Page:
Keyboard wise: I've had the Natural for about a week now, and again, I'm really impressed. (This, thankfully, Dabs do stock). Had it running side by side with the Dinovo for a while, just to get a feel - it's amazing how much more natural (forgive the pun) typing on a split key keyboard feels. All the media buttons and stuff work just as they should (MS drivers, MS operating system, you'd hope so eh?), and though I thought I'd miss having a seperate numpad that I could use as a calculator, it turns out that the Natural has a shortcut button to start up Windows calculator, which works just as well. Another win for new hardware. The only downside is that for this version, in their infinite wisdom, MS decided to change the shape of the Home/End/PgUp/PgDn/Insert/Delete block. It's a minor annoyance - a week later, and I've retrained myself. Thankfully, they appear to have reverted to a normal layout in the next model, the Natural Ergonomic Keyboard 4000; unfortunately, it wasn't available in an EN-GB layout when I ordered. Of course, due to the universal pervasiveness of Murphy's law, it looks like the thing is being released in the UK pretty soon. Bah.
One bonus of having a Natural Keyboard which I didn't anticipate, though, is the fact that my typing speed has improved by leaps and bounds. I, like many of you, I imagine, learned to type by experience. I attended one course run by uni to learn the theory of 'proper' touch typing, but never really put it to use as my own method seemed to work sufficiently well. However, the split nature of ergonomic keyboard pretty much forces you to use the 'correct' keys, and as a result, I've noticed a marked increase in both speed an accuracy. It'd be interesting to see someone come up with a DVORAK layout natural keyboard...


  1. Given the complete lack of comments on this blog, I'm going to assume that no-one cares, but it seemed wasteful to create a new blog when this one serves perfectly well. I mentioned above that the Natural Ergonomic Keyboard 4000 was being released in the UK soon. Now, Dabs would have you part with £32 of your well earned pounds for the honour of using one, however a little use of Dealtime led to the discovery that charge a mere £17 for the OEM version. I was attempting to procrastinate in the face of impending exams, so I thought 'why not?'.
    Once again, the keyboard is split, however it boasts a few seeminly minor changes over its predecessor. Firstly, it ships with a rest that elevates the *front* of the keyboard, forcing your arms to remain off the table when typing. You wouldn't think this would make a huge difference, but it really really does. I find my arms are being coerced into the correct (right-angled) position without my thinking about it.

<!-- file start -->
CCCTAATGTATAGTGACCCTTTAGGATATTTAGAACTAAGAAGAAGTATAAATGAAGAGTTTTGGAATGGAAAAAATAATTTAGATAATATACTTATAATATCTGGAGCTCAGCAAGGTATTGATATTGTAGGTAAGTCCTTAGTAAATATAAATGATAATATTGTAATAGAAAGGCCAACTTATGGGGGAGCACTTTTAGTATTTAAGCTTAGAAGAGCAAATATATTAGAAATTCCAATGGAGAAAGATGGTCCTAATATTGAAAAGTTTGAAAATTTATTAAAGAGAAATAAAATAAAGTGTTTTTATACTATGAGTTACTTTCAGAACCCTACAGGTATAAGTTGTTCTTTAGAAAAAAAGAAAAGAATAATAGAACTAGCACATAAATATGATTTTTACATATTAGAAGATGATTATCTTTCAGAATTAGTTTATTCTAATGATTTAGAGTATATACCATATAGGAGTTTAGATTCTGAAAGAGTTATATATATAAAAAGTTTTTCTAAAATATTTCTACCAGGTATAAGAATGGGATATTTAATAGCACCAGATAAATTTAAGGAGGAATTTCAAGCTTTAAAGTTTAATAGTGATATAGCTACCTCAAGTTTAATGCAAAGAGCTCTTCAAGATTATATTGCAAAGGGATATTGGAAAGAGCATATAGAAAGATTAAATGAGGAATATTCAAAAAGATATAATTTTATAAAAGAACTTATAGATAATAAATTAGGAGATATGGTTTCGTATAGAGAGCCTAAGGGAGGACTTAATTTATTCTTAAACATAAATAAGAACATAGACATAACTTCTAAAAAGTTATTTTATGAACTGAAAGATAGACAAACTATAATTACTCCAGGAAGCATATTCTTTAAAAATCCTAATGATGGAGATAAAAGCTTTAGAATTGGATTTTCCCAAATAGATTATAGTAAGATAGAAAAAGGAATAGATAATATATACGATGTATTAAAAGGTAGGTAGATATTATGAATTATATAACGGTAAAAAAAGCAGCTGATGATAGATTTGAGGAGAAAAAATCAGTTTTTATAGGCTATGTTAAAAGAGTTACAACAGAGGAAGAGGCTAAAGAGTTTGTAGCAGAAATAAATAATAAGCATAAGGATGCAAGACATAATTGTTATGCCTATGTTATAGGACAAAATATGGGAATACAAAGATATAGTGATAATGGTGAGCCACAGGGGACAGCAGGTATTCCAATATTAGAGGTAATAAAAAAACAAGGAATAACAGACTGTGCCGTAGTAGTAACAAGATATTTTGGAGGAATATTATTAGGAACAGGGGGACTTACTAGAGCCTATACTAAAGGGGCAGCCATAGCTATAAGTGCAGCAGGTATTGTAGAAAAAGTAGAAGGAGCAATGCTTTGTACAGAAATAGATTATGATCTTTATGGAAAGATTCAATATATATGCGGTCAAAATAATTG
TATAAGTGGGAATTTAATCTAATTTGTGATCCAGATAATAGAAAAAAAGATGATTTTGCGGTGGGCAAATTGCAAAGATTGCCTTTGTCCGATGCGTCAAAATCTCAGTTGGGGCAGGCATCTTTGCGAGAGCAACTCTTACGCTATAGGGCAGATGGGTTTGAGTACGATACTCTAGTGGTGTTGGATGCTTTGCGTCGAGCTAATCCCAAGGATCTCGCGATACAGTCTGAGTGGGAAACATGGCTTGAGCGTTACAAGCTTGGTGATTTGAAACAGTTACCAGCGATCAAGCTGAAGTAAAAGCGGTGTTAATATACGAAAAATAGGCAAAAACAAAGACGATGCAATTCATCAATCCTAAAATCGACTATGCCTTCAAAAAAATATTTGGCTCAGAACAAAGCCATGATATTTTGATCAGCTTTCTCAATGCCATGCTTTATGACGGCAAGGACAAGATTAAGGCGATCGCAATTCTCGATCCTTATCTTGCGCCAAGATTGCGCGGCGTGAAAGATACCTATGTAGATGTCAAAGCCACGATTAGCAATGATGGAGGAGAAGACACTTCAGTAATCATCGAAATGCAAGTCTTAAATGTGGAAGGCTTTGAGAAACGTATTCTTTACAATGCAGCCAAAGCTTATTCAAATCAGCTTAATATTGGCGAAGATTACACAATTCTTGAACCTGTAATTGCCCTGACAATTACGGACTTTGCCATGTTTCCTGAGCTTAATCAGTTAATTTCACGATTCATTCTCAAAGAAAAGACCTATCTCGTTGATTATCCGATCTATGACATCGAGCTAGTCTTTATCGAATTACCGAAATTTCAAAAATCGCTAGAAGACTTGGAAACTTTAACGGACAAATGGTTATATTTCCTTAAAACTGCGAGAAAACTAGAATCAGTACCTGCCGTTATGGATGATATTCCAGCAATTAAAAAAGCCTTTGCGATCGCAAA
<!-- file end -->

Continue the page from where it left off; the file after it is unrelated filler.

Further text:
The build quality is the next thing that one immediately notices. While the Natural Pro was solid, it still felt very much like a generic keyboard that wouldn't be out of place with what RM or Dell ship with their bulk-order machines. The NEK4000 (in addition to being black, and thus matching my monitors, speakers and mouse) feels just as solid, but the key action is softer, making the sound of typing much quieter. In addition, the plastic wrist rest has been replaced with neoprene, making things much more comfortable.
    Then there are a few minor things. As mentioned above the Home/End/PgUp/PgDn block has been returned to normal. Between the split keyboard has been added a 'zoom' wheel - essentially a wheel which produces the same output as Ctrl+Mousewheel does now. This being bound to zoom in/zoom out in several applications, including Firefox, is as you would expect quite useful. The one odd thing is that while the 'Play/Pause' media key remains, the 'Next/Previous Track' buttons have been removed. They shall be missed. Another minor niggle is the fact that the keyboard apparently can't be utilised through a USB->PS2 adapter. Most new machines have stupid numbers of USB ports, but I'd still rather use the PS2 adapter just to keep one free.
    Overall I think it's a better product than the Natural Pro. Given the choice between the two I'd pick the NEK4000 - especially now that it's available for so little.

  2. I'd been looking for a new kb for a while and saw this, but the lack of PS2 functionality is the only thing disuading me from getting one - it's a right pain in the butt trying to get into the BIOS with a USB keyboard sometimes, even if legacy USB support is enabled - sometimes the keyboard isn't detected in time for F2 to get you into the BIOS, meaning lots of resetting. PITA.